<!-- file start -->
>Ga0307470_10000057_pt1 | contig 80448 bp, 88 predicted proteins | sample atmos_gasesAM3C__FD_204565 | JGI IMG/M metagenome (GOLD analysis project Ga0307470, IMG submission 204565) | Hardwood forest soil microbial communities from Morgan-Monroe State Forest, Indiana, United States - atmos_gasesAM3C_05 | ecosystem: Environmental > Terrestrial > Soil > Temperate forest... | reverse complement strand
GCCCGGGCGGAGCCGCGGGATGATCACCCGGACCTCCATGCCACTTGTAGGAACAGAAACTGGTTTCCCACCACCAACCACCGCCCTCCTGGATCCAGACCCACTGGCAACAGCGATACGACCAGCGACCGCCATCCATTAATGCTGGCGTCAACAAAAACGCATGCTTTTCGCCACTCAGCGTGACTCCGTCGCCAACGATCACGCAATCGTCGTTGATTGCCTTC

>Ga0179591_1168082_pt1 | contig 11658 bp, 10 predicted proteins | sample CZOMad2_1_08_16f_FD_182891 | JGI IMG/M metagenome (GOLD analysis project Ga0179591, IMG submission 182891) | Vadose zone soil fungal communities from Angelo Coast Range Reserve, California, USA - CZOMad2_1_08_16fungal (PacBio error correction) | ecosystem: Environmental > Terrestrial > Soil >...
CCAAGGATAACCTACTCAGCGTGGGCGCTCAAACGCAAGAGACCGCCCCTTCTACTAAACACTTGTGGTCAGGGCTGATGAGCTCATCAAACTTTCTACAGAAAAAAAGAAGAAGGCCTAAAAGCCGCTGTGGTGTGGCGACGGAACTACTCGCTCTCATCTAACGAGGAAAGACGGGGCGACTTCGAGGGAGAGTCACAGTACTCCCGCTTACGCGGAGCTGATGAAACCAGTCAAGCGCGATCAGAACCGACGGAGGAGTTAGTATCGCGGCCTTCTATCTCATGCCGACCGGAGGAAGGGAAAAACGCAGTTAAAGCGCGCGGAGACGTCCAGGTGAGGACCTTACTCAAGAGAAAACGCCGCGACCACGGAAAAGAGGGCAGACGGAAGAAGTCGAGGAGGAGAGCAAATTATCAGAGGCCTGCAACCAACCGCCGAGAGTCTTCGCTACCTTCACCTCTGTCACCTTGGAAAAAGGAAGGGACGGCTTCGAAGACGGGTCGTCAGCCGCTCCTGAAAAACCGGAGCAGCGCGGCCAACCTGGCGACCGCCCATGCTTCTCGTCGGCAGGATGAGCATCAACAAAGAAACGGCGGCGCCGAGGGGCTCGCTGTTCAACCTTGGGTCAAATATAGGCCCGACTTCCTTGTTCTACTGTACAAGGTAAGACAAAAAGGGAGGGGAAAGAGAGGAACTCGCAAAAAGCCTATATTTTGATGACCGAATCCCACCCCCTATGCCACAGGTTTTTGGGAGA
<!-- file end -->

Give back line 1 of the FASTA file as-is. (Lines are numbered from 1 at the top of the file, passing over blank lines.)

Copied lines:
>Ga0307470_10000057_pt1 | contig 80448 bp, 88 predicted proteins | sample atmos_gasesAM3C__FD_204565 | JGI IMG/M metagenome (GOLD analysis project Ga0307470, IMG submission 204565) | Hardwood forest soil microbial communities from Morgan-Monroe State Forest, Indiana, United States - atmos_gasesAM3C_05 | ecosystem: Environmental > Terrestrial > Soil > Temperate forest... | reverse complement strand